Flint Knapping can make a very sharp edge, so sharp it can cut leather and skin with the greatest of ease. So, if you can find Flint, get you some and add it to your prep supplies.
I have it in my preps.
Just one of many things I see that can be used in a scenario that you need to cut something or someone…
If you can find the right piece, you can attach it to some kind of rod or stick and use it as a skinning tool or a cutting device or it can become a fears weapon.
stay sharp, lol
For cutting and skinning the ancient hand knife was perfection. It’s a sharp bow shape opposite a dull more straight side. Held tight against the palm of the hand it will cut quickly with the sharp edges and is easily controlled. Flint for knives, arrowheads, and fire starting is a wonderful find. All you need is a good steel knife or piece of metal to start your fire. I actually prefer the stone hand knife for skinning. You can achieve almost the same thing with a can lid and fold about 1/3 toward the middle of the lid then sharpen the rounded edge. But you still need a good stone for fire starting. I usually have a flint and bar somewhere near in my backpack or vehicles.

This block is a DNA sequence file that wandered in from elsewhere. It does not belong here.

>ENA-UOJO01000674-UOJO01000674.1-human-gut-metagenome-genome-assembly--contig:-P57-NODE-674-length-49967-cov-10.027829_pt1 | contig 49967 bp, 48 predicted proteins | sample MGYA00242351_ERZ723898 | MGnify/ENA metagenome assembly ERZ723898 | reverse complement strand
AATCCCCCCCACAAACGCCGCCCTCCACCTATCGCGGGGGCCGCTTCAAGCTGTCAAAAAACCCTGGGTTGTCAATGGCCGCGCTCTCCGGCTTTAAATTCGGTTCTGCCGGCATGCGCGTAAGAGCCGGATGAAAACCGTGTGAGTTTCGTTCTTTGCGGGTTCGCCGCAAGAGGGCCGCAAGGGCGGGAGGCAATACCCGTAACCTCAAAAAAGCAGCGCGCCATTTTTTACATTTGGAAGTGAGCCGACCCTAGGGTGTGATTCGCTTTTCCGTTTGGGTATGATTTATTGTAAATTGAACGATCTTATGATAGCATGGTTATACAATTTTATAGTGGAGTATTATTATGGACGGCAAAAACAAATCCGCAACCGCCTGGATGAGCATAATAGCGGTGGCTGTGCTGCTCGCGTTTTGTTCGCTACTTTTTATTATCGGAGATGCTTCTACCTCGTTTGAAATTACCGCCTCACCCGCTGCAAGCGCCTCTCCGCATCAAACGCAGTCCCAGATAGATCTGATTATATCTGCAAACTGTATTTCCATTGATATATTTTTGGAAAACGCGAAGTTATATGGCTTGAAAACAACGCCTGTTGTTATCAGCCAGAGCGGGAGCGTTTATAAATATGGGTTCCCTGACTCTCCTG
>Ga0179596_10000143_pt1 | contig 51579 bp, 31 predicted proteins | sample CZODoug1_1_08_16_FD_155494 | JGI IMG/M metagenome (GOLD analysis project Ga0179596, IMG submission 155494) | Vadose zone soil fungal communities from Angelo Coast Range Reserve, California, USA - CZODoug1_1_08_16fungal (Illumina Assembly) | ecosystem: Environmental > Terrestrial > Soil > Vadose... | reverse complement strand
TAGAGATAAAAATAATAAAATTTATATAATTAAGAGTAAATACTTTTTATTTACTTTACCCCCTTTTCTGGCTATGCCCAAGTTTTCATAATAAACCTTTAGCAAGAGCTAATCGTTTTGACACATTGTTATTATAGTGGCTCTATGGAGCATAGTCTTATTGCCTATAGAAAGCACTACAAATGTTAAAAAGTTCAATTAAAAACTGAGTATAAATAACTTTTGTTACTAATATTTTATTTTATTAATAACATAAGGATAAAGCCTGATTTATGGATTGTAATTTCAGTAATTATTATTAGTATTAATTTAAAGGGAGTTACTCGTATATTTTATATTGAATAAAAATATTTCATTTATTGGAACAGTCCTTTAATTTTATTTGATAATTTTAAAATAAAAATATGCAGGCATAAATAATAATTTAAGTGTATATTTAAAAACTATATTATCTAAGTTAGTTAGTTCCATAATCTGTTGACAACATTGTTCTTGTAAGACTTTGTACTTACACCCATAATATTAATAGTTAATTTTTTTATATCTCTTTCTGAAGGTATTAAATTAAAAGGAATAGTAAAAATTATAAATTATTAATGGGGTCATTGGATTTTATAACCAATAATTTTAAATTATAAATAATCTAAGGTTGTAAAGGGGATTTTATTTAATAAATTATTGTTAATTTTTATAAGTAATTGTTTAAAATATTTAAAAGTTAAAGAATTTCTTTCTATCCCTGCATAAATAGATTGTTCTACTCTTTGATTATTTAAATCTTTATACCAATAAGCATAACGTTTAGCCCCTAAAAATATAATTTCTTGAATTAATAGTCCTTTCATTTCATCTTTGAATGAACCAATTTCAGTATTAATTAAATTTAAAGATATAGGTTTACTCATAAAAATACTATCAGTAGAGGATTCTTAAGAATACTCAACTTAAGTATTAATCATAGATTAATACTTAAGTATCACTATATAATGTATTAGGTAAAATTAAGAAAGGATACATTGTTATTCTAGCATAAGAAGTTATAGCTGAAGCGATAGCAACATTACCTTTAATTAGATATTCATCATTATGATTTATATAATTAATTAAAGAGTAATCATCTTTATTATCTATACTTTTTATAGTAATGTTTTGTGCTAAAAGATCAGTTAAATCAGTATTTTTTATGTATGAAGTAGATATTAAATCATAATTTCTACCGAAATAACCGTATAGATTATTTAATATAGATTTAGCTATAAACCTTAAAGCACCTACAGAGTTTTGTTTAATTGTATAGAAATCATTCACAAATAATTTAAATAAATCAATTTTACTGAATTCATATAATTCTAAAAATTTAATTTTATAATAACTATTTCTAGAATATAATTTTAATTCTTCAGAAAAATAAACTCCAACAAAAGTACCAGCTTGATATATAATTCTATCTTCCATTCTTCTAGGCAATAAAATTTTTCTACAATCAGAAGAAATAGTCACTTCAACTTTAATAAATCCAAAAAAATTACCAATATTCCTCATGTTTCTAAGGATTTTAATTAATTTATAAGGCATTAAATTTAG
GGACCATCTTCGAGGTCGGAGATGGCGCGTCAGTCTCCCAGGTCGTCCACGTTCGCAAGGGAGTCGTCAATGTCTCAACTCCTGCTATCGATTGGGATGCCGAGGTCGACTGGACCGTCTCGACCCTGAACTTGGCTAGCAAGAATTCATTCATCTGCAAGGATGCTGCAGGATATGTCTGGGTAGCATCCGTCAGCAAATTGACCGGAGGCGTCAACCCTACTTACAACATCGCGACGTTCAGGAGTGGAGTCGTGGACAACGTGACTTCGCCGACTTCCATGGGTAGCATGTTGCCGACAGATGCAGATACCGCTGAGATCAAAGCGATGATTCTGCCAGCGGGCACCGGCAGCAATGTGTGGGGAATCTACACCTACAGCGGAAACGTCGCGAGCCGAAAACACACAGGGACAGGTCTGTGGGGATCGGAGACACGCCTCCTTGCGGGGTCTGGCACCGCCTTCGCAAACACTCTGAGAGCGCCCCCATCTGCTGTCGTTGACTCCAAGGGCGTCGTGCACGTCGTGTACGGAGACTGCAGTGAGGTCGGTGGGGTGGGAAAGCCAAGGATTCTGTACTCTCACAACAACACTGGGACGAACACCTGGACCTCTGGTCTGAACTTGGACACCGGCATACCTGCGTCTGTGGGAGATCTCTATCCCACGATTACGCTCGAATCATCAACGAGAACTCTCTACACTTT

I also have electric and fluid fueled lighters around as well.
Flint knapping is an art worth practicing. Its the art of striking or pulling off rounded flakes of stone to sharpen and shap it. A well done edge is as sharp or sharper than a good serrated knife edge. It will cut easily or produce fine hot sparks.
A good example would be the Hoko Knife. Primitive but very effective. Many what people refer to as (large) arrowheads are actually a Hafted Stone Knife blade.